A Nightmare at Xmas in the Gran Sabana, Venezuela


Route Santa Elena de Uairen, Venezuela – Kavanayen, Gran Sabana, Venezuela (10)
Distance 230Km (Direct)
Travel Time 3 hours
Road Conditions Good tarmac, dirt road 60Km to Kavanayen
Weather Warm, overcast at times
Terrain Flat savannah, some hils and large tepuis
Food and Petrol St Elena, Rapidos, Luepa El Fuerte
Accommodation First Pousada in Kavanayen

It’s annoying, but we have to return from Kavanayen via Santa Elena to Boa Vista in Brazil to get a spare part from a Honda dealer – Honda dealers not being in existence in Venezuela. I knew something was going wrong as we were about to cross the border*L but I couldn’t put my finger on it – now we know.

Even the bodega near Rapidos is all festive…

It’s a total return distance of about 850 kilometres. I guess that should teach me to journey on a NX4 Falcon without a spare Cam chain tensioner in my kit bag. Oh well, at least the petrol will hardly cost us anything*L. (Not funny as it is, it’s a great relief).

Max and Erica rock up in the afternoon, having made the journey to Paratepui themselves and now hoping to catch us here. We gather supplies for an awesome chicken BBQ and knock up a feast for kings. (Ok, nothing new there I guess…)

Ebru and I say goodbye to the recently-arrived Max and Erica and head off South. Before checking into our hostel we visit the border to check it will be open over the coming days, Xmas and all. The border folks assure us that all will be business as usual over the Xmas period and the Venezuelan guard – on hearing my intentions – even tells me that I won’t need to get any exit stamp from here, just sort the paperwork on the Brazil end and return on the same visa. Cool!

Back at Pousada Monica in Santa Elena de Uairen, we pack our necessary stuff. We’re planning to ride light to Brazil as light as possible so we arrange to leave most of our stuff in their luggage storage.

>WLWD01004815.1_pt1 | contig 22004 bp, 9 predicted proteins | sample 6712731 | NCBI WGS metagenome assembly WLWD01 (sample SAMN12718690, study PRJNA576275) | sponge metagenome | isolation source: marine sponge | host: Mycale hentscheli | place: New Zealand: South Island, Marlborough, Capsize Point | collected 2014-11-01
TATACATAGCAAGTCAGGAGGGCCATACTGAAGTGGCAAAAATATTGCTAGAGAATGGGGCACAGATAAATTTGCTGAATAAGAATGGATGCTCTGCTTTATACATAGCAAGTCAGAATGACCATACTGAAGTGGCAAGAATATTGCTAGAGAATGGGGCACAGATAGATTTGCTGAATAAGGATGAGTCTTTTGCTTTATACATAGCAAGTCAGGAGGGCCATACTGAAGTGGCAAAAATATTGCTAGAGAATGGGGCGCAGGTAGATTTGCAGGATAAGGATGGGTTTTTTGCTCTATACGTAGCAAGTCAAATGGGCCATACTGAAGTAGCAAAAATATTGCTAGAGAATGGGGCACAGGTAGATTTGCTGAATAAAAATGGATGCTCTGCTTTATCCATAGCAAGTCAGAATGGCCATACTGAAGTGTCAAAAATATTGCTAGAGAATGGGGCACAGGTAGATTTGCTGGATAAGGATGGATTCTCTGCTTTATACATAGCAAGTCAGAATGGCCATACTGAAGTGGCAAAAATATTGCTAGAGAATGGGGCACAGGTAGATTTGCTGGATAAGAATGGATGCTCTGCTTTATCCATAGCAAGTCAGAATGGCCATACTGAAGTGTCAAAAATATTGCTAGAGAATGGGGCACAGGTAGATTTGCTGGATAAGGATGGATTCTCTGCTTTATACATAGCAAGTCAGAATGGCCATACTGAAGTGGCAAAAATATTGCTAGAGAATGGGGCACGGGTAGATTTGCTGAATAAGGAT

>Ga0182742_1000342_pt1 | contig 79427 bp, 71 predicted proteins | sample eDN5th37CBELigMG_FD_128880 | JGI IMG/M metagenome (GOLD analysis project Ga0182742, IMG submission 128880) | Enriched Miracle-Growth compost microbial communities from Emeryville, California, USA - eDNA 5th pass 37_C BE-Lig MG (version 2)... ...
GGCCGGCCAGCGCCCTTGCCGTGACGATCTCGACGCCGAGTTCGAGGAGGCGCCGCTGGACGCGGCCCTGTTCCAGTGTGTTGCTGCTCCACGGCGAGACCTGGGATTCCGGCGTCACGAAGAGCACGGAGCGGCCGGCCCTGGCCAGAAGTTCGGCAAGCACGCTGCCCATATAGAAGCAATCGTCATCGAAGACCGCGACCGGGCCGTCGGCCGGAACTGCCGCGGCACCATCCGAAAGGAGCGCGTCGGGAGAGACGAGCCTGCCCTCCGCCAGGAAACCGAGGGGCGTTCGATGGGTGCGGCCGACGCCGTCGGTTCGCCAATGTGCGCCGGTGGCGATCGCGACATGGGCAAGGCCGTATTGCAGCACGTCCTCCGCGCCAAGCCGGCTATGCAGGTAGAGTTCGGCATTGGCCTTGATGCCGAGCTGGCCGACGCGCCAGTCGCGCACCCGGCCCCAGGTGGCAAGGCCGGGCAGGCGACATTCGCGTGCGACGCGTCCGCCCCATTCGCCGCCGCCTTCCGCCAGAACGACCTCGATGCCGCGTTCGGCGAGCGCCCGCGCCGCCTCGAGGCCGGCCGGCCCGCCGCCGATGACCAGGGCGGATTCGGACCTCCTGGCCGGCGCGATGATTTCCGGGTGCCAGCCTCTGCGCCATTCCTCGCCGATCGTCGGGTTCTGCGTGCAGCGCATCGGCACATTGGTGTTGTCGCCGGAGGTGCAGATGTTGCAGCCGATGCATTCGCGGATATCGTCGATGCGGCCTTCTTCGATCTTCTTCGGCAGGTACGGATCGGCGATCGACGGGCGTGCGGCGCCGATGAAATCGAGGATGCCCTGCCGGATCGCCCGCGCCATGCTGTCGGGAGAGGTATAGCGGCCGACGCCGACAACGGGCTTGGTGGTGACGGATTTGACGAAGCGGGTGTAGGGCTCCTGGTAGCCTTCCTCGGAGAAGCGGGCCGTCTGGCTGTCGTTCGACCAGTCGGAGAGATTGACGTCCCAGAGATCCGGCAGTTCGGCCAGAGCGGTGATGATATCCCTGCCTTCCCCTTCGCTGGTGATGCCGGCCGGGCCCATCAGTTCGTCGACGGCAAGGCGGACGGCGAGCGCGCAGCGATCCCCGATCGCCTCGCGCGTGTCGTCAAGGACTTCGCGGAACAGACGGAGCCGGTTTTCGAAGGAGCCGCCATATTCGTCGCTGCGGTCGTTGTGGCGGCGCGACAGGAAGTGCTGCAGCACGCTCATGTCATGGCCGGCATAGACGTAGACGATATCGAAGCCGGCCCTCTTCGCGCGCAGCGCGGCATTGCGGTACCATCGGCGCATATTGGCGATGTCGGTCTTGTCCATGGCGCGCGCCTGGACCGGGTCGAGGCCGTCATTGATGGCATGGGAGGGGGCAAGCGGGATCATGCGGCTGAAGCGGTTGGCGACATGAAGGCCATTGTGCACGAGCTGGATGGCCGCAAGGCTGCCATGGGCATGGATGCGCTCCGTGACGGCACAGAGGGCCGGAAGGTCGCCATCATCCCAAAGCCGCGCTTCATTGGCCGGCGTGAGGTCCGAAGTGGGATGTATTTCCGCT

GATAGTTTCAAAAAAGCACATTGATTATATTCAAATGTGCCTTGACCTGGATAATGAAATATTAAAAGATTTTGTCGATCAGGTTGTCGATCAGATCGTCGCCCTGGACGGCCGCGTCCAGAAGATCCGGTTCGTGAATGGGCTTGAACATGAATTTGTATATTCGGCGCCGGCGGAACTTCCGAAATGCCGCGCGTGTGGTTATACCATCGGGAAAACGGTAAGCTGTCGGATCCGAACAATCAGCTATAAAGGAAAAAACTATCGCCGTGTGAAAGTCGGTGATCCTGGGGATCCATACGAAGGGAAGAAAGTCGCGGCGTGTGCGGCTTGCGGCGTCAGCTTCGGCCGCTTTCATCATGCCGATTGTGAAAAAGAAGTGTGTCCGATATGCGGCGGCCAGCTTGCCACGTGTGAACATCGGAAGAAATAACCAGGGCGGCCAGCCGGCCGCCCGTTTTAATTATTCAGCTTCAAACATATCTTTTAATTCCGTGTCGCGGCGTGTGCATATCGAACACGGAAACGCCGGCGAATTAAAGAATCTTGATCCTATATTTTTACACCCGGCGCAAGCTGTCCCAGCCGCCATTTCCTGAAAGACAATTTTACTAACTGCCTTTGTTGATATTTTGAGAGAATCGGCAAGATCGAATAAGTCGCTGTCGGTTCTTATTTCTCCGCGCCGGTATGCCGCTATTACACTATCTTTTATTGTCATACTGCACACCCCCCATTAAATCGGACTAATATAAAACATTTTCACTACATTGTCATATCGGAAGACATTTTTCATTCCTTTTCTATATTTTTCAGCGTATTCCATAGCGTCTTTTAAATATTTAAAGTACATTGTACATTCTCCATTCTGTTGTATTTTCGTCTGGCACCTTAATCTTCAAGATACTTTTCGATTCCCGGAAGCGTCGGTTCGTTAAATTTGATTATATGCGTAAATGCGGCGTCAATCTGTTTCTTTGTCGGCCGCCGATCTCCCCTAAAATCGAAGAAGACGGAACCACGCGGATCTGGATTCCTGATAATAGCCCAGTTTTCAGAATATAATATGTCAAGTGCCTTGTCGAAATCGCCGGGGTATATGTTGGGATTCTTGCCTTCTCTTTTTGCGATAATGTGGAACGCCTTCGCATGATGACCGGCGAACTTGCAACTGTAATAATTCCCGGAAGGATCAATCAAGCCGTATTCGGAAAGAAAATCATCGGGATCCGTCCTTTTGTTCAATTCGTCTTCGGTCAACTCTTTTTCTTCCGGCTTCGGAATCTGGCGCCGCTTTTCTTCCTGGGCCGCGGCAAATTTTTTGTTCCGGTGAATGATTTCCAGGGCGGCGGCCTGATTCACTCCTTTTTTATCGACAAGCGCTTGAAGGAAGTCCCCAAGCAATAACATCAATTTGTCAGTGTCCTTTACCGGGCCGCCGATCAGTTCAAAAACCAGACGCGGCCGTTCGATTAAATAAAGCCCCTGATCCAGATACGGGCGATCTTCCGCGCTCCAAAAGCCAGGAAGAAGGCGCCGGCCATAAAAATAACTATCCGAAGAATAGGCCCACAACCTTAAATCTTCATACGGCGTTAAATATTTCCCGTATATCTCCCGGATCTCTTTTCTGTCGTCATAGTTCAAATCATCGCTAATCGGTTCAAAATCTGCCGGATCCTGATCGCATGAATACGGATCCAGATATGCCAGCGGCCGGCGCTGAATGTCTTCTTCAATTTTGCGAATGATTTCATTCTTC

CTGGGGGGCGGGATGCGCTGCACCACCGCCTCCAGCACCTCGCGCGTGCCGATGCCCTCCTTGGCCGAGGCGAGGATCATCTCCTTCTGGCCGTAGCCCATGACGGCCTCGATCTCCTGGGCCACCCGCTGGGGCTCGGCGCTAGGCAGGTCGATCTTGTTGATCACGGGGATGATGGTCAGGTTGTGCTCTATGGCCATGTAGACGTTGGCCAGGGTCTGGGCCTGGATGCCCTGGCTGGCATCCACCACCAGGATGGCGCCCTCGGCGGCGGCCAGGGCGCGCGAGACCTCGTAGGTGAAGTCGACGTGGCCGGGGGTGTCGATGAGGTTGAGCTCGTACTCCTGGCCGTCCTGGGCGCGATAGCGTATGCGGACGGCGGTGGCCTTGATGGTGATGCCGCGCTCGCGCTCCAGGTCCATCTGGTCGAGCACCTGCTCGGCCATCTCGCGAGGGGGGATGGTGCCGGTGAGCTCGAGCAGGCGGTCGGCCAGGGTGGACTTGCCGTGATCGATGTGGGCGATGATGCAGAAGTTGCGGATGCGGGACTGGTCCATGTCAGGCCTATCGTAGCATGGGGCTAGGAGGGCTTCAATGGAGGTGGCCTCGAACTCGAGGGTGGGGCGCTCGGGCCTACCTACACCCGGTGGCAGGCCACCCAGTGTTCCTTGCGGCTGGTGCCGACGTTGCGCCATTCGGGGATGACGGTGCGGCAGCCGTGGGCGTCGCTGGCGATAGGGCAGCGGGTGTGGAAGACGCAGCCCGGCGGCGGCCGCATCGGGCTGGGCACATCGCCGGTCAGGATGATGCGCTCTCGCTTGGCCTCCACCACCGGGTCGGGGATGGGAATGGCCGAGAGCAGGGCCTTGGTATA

Early morning on the 24th we are up and ready to go. Before getting on the long road we stop for a powe breakfast of excellent coffee, cheese, salami and bread at the delicatessen in Santa Elena. Powered up, we get on the bike, go through our checking routine to make sure we haven’t lost or left anything behind, and as we pull off Ebru asks, “You’ve got the banking cards right?”

What?? Me? Why? … Mental chaos – alarm – panic…

Back at the hostel we remove all our gear from storage and check through all of our bags. Not there.

“You [Ken] removed them from the money belt in the room when we stayed at the first hostel, where did you put them?” – shit I don’t know… I wouldn’t have put them anywhere stupid. Did we, leave them behind? We always do a final room check. Of course we find that the reception is not attending there today so we cannot ask them.


Hostal Monika say they didn’t find anything. Where could they be? … Kavanayen!

Ebru has it in her mind that I had them in a little plastic pouch I kept in the inside pocket of my biker jacket. I am sure I only kept some business cards in there but can I rule it out right now? I had it out on the bike saddle in Kavanayen before leaving as I noted the mileage. I’m pretty sure I had it in Rapidos when filling up on the way back here. Two options… off we go, back to Kavanayen!


A couple of hours later, back at Rapios de Kamoiran petrol station I ask the soldier-attendants. Nothing. Not that they look even remotely interested in what I asked. Nothing lying around on the floor… on we go!

Big surprise when the Argentinians see us rock up again at Kavanayen in under 48 hours. But it’s not good news. Nothing on the floor there. Nobody knows or has found anything. The kommandant of the village happens to be there having a drink at the pousada and he tries to assure me that people here are honest and nothing untorward wouls have taken place here. I hopefully manage to assure him that I’m not trying to accuse anyone.

So it looks like we’ll need to cancel some bank cards. SHIT! We checked our accounts online before leaving Sta. Elena and there’d been no funny business. If someone had taken the cards from the time we left Santa Elena the first time they’d not hurried to do anything with them – reassuring fact. If we’d only lost them yesterday – which especially I doubt – then we’d need to act.